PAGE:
You’d be hard-pressed to find an author who has done more to drive awareness of Tucson’s rich agricultural history than Gary Nabhan. He was instrumental in getting the city designated the country’s first UNESCO City of Gastronomy, playing a key role in turning his knowledge of the organization’s Creative Cities network
We Want to Thank all of the Sons and Daughters of Agave Goddess who has Sustained the Thirst of Many Friends
Mexico is in Holy Week as is much of the world. As we near the release of Agave Spirits from WW Norton we want to thank all the "sons and daughters” of the Agave Goddess Mayahuel who has sheltered, sustained, and slaked the thirst of some many of our friends.
It is hard not to be in awe of the beautiful diversity of the mezcal-producing species variously known as maguey, agaves, or century plants. We wish to see their rainbows of colors, splendor of shapes, and entourage of aromas not only survive but thrive.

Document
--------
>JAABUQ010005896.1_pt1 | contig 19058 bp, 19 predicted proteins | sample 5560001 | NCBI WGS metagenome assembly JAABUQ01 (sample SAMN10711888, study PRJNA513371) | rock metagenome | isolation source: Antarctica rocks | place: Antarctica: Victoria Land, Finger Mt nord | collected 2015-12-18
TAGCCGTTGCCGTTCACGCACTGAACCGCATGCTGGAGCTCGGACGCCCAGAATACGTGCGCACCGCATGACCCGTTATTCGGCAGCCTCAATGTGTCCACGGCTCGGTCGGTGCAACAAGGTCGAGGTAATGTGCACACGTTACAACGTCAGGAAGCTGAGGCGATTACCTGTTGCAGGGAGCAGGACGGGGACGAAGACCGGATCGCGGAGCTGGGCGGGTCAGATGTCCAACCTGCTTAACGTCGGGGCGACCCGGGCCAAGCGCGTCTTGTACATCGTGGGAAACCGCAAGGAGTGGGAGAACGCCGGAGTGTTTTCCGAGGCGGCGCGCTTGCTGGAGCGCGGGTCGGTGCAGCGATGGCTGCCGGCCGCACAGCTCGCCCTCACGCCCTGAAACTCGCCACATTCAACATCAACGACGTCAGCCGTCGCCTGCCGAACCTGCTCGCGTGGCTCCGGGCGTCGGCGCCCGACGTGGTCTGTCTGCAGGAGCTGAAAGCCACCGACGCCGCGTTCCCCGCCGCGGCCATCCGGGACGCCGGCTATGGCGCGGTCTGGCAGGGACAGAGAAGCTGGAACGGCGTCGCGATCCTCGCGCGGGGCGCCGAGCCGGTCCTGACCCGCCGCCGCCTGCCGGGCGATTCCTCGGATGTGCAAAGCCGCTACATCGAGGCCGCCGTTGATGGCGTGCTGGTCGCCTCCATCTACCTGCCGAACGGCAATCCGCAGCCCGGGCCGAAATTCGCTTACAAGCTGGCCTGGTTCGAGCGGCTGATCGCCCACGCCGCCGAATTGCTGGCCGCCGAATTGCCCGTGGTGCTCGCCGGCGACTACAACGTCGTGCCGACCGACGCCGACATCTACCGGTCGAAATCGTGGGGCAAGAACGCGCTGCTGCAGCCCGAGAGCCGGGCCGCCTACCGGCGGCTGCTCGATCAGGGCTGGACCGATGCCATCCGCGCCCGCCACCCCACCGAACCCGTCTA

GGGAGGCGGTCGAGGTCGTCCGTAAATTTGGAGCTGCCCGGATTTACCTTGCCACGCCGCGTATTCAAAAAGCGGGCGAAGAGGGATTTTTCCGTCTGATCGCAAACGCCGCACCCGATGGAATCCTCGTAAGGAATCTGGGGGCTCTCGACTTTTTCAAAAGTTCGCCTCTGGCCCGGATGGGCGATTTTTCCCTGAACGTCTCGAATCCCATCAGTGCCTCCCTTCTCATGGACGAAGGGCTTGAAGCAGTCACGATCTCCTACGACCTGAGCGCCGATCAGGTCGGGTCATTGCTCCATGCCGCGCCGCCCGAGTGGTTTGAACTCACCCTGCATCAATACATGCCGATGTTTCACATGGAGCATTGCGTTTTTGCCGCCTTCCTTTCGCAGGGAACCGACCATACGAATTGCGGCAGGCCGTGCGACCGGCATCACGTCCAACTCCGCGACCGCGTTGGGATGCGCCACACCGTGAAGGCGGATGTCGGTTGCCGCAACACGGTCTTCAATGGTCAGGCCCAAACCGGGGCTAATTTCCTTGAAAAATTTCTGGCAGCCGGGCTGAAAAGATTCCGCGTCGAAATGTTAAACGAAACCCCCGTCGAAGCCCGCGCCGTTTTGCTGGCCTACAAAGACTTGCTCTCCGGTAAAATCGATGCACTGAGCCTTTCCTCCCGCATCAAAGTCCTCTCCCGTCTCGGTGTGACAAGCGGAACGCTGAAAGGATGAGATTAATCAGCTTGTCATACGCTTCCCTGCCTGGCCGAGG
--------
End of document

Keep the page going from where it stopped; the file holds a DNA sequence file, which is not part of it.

This month, in a new proclamation, the Mayor of Tucson Regina Romero and Kevin Dahl of the City Council will celebrate the deep connections Tucsonans have with agaves, the succulents better known as century plants, mezcals and maguey. Tucson is the most diverse city in the US in terms of
Metro Tucson harbors a minimum of 113 agave species in its streets, parks, gardens, and nurseries, more than half of all the agaves described in the world. No metro area in the world other than in Tucson (and perhaps in Mexico City’s El Pedrigal at the National Agave Collection of